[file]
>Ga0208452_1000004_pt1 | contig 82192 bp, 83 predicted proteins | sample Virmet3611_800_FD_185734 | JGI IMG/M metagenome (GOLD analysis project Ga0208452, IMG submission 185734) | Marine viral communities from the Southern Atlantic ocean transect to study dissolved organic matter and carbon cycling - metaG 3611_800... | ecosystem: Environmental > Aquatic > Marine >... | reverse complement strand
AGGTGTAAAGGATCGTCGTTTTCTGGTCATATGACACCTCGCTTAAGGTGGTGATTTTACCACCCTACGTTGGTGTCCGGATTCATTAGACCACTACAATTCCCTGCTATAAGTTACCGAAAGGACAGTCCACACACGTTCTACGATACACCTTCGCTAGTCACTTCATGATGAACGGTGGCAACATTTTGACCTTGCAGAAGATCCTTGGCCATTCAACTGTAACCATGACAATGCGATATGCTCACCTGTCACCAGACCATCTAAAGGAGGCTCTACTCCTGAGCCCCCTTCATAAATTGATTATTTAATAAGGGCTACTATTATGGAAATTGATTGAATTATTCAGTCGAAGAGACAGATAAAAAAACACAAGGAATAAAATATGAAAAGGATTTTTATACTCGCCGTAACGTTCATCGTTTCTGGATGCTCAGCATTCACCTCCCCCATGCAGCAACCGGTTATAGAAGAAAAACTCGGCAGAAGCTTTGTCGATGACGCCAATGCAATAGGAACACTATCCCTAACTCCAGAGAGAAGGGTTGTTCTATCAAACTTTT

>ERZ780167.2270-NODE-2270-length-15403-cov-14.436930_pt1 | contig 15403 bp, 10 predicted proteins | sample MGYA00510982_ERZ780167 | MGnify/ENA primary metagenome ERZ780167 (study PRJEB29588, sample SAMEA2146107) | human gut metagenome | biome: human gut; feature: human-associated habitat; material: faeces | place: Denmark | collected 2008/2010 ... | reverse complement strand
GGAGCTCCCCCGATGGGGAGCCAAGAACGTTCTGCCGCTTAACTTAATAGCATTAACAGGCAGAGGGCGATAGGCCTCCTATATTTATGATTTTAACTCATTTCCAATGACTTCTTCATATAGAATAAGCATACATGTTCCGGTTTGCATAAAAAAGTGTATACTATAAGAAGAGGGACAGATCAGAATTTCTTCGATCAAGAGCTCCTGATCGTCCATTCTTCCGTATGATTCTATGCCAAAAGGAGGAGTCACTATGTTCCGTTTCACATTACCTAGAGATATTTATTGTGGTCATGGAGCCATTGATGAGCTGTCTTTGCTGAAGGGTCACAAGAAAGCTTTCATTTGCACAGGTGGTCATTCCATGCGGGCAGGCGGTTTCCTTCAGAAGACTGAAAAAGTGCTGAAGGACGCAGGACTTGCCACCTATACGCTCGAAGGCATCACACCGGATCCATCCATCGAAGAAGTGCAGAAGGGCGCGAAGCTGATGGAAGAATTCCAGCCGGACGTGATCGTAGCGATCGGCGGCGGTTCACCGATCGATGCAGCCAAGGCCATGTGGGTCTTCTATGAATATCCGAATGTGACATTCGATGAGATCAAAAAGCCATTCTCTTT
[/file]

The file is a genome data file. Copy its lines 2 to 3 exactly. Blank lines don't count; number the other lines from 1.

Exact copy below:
AGGTGTAAAGGATCGTCGTTTTCTGGTCATATGACACCTCGCTTAAGGTGGTGATTTTACCACCCTACGTTGGTGTCCGGATTCATTAGACCACTACAATTCCCTGCTATAAGTTACCGAAAGGACAGTCCACACACGTTCTACGATACACCTTCGCTAGTCACTTCATGATGAACGGTGGCAACATTTTGACCTTGCAGAAGATCCTTGGCCATTCAACTGTAACCATGACAATGCGATATGCTCACCTGTCACCAGACCATCTAAAGGAGGCTCTACTCCTGAGCCCCCTTCATAAATTGATTATTTAATAAGGGCTACTATTATGGAAATTGATTGAATTATTCAGTCGAAGAGACAGATAAAAAAACACAAGGAATAAAATATGAAAAGGATTTTTATACTCGCCGTAACGTTCATCGTTTCTGGATGCTCAGCATTCACCTCCCCCATGCAGCAACCGGTTATAGAAGAAAAACTCGGCAGAAGCTTTGTCGATGACGCCAATGCAATAGGAACACTATCCCTAACTCCAGAGAGAAGGGTTGTTCTATCAAACTTTT

>ERZ780167.2270-NODE-2270-length-15403-cov-14.436930_pt1 | contig 15403 bp, 10 predicted proteins | sample MGYA00510982_ERZ780167 | MGnify/ENA primary metagenome ERZ780167 (study PRJEB29588, sample SAMEA2146107) | human gut metagenome | biome: human gut; feature: human-associated habitat; material: faeces | place: Denmark | collected 2008/2010 ... | reverse complement strand